Life Insurance FAQs
It's a great way to support your family financially, so start comparing policies today.
Last updated: 02/02/2023 | Estimated Reading Time: 5 minutes
With so many types of life insurance policy available in the UK, it can be confusing for the best of us knowing what kind of policy to take out. In this guide, we aim to clear up some of the most common customer queries and misunderstandings concerning life insurance, so that you can have a better idea of what policy will suit you best.
A life insurance policy does what it says on the tin: it insures your life and thus pays out after your death - either in a lump sum or a monthly or annual income, paid to the beneficiaries named in your policy.
Most life insurance policies are term policies which last just for a designated period of time - often 10, 20, or 25 years - and then lapse. If you die after the policy has expired, your survivors won’t receive a payout. Term policies are cheaper than the whole of life policies that last indefinitely and make up the bulk of life insurance products sold.
Many people try to sync the length of their term life insurance policies with their financial and personal obligations, for instance timing the expiry of a policy with the clearing of their mortgage balance and the adulthood of their children.
You’ll need to consider your personal circumstances, including the amount of your mortgage, size of your family and your usual living standards, when selecting a level of coverage. Ten times your salary is a good benchmark for the sum insured, but take a close look at your family’s budget before committing. If you’re opting for a policy with a lump sum payout, consider the sum that would pay off the mortgage on your family home and alleviate any immediate financial woes for your survivors. If opting for a policy that pays out an income, consider your family’s current monthly outgoings, including mortgage payments or rent.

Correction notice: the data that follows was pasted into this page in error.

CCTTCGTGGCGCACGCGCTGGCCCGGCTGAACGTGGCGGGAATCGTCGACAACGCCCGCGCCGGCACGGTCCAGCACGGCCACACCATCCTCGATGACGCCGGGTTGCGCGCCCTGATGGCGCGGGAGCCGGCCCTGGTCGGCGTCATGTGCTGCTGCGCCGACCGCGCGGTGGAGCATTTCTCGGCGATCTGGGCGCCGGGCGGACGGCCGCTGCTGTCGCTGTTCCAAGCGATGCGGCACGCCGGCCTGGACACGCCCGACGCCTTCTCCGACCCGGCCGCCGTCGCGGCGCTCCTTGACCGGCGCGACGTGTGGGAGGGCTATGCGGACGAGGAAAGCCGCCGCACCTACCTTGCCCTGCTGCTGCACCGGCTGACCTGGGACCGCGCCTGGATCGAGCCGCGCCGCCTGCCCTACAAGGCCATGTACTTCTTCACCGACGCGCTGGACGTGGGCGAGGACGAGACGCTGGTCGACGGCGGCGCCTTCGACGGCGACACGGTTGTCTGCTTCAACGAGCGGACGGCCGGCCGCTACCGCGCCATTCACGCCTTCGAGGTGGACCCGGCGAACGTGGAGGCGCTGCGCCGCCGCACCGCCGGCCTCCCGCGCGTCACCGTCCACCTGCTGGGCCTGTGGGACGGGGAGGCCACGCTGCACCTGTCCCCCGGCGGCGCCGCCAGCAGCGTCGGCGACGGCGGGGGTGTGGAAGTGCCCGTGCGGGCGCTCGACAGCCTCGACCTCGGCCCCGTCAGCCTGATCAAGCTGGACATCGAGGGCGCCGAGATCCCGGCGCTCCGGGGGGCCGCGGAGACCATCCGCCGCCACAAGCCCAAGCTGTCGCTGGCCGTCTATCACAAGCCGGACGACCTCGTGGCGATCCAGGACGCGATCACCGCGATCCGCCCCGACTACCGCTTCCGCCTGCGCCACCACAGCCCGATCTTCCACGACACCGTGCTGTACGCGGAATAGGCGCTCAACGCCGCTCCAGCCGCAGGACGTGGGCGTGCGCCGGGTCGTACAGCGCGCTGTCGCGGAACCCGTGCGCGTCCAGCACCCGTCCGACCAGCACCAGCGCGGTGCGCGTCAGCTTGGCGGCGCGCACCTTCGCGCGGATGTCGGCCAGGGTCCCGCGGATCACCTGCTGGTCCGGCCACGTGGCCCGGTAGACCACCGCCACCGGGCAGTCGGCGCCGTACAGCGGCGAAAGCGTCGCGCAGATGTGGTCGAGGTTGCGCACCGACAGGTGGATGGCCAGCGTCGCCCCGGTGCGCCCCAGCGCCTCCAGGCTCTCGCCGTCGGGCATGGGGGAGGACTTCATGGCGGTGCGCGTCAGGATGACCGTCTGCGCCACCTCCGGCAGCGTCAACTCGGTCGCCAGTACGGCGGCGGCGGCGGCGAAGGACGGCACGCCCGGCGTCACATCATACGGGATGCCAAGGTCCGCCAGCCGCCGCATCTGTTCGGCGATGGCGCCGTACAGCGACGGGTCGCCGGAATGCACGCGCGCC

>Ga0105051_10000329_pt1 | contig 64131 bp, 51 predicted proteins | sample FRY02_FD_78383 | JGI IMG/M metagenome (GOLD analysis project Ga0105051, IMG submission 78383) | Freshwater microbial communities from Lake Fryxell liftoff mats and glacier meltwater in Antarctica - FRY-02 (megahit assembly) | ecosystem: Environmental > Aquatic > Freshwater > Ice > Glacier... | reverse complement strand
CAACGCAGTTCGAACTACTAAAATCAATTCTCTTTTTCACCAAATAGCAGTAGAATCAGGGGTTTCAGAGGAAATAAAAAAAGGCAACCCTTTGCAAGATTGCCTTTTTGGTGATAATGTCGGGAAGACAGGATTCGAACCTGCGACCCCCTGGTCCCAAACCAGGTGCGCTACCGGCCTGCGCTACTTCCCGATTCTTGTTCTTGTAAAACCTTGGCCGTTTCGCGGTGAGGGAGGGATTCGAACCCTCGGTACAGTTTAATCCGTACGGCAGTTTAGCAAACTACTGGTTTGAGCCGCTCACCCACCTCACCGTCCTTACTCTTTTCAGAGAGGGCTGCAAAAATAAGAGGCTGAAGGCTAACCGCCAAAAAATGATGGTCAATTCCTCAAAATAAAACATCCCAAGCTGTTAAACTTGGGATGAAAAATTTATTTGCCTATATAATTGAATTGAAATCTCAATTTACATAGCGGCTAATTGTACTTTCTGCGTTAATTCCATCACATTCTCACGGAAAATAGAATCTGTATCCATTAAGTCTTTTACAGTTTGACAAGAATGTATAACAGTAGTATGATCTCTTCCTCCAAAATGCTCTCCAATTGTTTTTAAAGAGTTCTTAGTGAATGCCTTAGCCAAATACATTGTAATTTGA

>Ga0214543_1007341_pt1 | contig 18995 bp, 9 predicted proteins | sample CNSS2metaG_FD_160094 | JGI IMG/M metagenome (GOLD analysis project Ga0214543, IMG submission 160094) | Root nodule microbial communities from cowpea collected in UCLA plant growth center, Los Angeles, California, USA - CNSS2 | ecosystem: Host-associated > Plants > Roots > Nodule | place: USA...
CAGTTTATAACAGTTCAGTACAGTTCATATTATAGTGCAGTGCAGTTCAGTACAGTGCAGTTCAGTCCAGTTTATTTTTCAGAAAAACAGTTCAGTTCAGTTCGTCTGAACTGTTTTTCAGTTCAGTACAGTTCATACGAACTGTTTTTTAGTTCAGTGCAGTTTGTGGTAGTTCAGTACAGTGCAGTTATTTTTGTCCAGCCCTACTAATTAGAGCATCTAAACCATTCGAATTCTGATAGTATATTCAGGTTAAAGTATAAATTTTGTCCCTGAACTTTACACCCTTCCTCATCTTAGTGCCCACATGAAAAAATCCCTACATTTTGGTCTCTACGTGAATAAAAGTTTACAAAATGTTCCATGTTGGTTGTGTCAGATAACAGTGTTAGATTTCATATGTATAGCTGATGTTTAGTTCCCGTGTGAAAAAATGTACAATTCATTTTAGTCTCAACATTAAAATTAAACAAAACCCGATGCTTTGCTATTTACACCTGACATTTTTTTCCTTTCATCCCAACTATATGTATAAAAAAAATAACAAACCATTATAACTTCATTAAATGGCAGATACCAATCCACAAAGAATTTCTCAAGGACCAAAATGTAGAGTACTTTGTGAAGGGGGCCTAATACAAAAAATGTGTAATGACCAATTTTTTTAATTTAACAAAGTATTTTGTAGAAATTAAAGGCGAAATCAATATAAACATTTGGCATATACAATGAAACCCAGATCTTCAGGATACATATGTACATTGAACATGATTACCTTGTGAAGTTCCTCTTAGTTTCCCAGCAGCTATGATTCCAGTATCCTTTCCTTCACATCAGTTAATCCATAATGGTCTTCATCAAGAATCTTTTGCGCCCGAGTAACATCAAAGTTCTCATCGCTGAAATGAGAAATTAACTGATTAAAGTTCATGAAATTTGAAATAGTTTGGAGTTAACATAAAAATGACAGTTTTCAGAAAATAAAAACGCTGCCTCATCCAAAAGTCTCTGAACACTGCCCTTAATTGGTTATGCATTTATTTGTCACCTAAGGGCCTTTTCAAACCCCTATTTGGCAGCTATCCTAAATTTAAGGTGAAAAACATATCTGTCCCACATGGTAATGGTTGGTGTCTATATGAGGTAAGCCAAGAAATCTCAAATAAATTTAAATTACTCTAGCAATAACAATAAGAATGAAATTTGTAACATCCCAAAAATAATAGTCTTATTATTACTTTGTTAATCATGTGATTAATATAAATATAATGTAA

You’ll also have to weigh the value of any future payout against the cost of premiums today. Don’t commit to a policy with premiums you can’t afford. If you fail to make the payments, your policy will be cancelled and thus worthless for your beneficiaries.
The level of your premiums will depend on the amount of the potential payout (the sum insured) and the risk your insurer thinks you pose - i.e. how likely they believe you are to die during the term of the policy and thus if, and how much, they’ll have to pay out. Your premiums will, therefore, be influenced by your age and health, including pre-existing medical conditions, whether your smoke, how much drink, and how much you weigh. Insurers will also consider your occupation and how hazardous it is. Young, thin non-smokers who drink moderately or less, have no history of illness or longterm conditions, and work desk jobs will find the cheapest life insurance premiums. Use our life insurance comparison engine to get some accurate quotes and find out how much you’d have to pay for your cover.
A life assurance policy such as a whole of life policy lasts indefinitely and delivers a payout whenever you die, even if it’s decades from when you took out the policy. It’s called assurance because the payout is guaranteed. Conversely, a term life insurance policy lasts only a specified period of time and your family won’t be able to claim on it if you die after the term has ended.
Few people can find no life insurance products, but pre-existing medical conditions like diabetes can make life insurance more difficult to obtain and more expensive to buy. Some insurers will exclude you outright if you’re unwell, while others will grant you coverage but with high premiums. They may also exclude any deaths from the pre-existing condition, meaning that if you die of the condition, your family won’t be able to claim on the policy.
You might have to obtain a life insurance policy from a specialist provider if you have a serious medical condition - and you’ll often pay a premium on your premiums for it.
The payouts from a life insurance policy are not subject to income or capital gains tax. They can, however, be considered part of your estate and therefore subject to inheritance tax. But you can protect any life insurance proceeds from inheritance tax by writing the policy in ‘trust.’
Life insurance policies will come with exclusions which will be detailed in their terms and conditions. Typically, policies will not pay out if the policyholder dies as a result of suicide; alcohol or drug abuse; as the result of a hazardous sport or hobby, like mountain climbing; or in a war or as a result of terrorism.
If you’re single and have no dependents, life insurance is probably a precaution you can forgo. But if you have family relying on your income, who would struggle to manage financially in the event of your death, you should consider a life insurance policy.